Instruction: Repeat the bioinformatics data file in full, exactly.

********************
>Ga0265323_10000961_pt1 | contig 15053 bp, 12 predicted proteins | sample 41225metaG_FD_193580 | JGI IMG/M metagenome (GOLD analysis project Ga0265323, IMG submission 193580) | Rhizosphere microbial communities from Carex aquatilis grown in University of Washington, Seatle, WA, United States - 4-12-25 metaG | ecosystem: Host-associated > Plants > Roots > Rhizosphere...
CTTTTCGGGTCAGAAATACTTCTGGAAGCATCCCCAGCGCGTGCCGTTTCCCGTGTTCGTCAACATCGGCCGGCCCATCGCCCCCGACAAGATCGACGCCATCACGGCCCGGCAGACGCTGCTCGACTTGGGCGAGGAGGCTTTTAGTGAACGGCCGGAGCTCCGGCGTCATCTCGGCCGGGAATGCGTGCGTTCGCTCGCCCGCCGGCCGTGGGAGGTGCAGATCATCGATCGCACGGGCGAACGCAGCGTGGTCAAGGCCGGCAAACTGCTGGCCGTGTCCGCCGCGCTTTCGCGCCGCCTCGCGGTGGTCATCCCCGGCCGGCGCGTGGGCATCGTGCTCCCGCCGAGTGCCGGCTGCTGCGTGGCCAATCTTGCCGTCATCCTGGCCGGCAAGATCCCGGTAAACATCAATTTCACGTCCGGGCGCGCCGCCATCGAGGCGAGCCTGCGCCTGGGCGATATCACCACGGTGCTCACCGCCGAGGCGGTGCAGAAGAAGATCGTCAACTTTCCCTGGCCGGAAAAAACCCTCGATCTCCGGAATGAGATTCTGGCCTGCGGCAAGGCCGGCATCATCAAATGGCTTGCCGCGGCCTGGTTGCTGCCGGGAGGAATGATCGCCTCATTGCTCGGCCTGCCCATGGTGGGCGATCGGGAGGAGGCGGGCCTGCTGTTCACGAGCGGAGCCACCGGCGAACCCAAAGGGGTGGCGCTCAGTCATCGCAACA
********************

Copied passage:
>Ga0265323_10000961_pt1 | contig 15053 bp, 12 predicted proteins | sample 41225metaG_FD_193580 | JGI IMG/M metagenome (GOLD analysis project Ga0265323, IMG submission 193580) | Rhizosphere microbial communities from Carex aquatilis grown in University of Washington, Seatle, WA, United States - 4-12-25 metaG | ecosystem: Host-associated > Plants > Roots > Rhizosphere...
CTTTTCGGGTCAGAAATACTTCTGGAAGCATCCCCAGCGCGTGCCGTTTCCCGTGTTCGTCAACATCGGCCGGCCCATCGCCCCCGACAAGATCGACGCCATCACGGCCCGGCAGACGCTGCTCGACTTGGGCGAGGAGGCTTTTAGTGAACGGCCGGAGCTCCGGCGTCATCTCGGCCGGGAATGCGTGCGTTCGCTCGCCCGCCGGCCGTGGGAGGTGCAGATCATCGATCGCACGGGCGAACGCAGCGTGGTCAAGGCCGGCAAACTGCTGGCCGTGTCCGCCGCGCTTTCGCGCCGCCTCGCGGTGGTCATCCCCGGCCGGCGCGTGGGCATCGTGCTCCCGCCGAGTGCCGGCTGCTGCGTGGCCAATCTTGCCGTCATCCTGGCCGGCAAGATCCCGGTAAACATCAATTTCACGTCCGGGCGCGCCGCCATCGAGGCGAGCCTGCGCCTGGGCGATATCACCACGGTGCTCACCGCCGAGGCGGTGCAGAAGAAGATCGTCAACTTTCCCTGGCCGGAAAAAACCCTCGATCTCCGGAATGAGATTCTGGCCTGCGGCAAGGCCGGCATCATCAAATGGCTTGCCGCGGCCTGGTTGCTGCCGGGAGGAATGATCGCCTCATTGCTCGGCCTGCCCATGGTGGGCGATCGGGAGGAGGCGGGCCTGCTGTTCACGAGCGGAGCCACCGGCGAACCCAAAGGGGTGGCGCTCAGTCATCGCAACA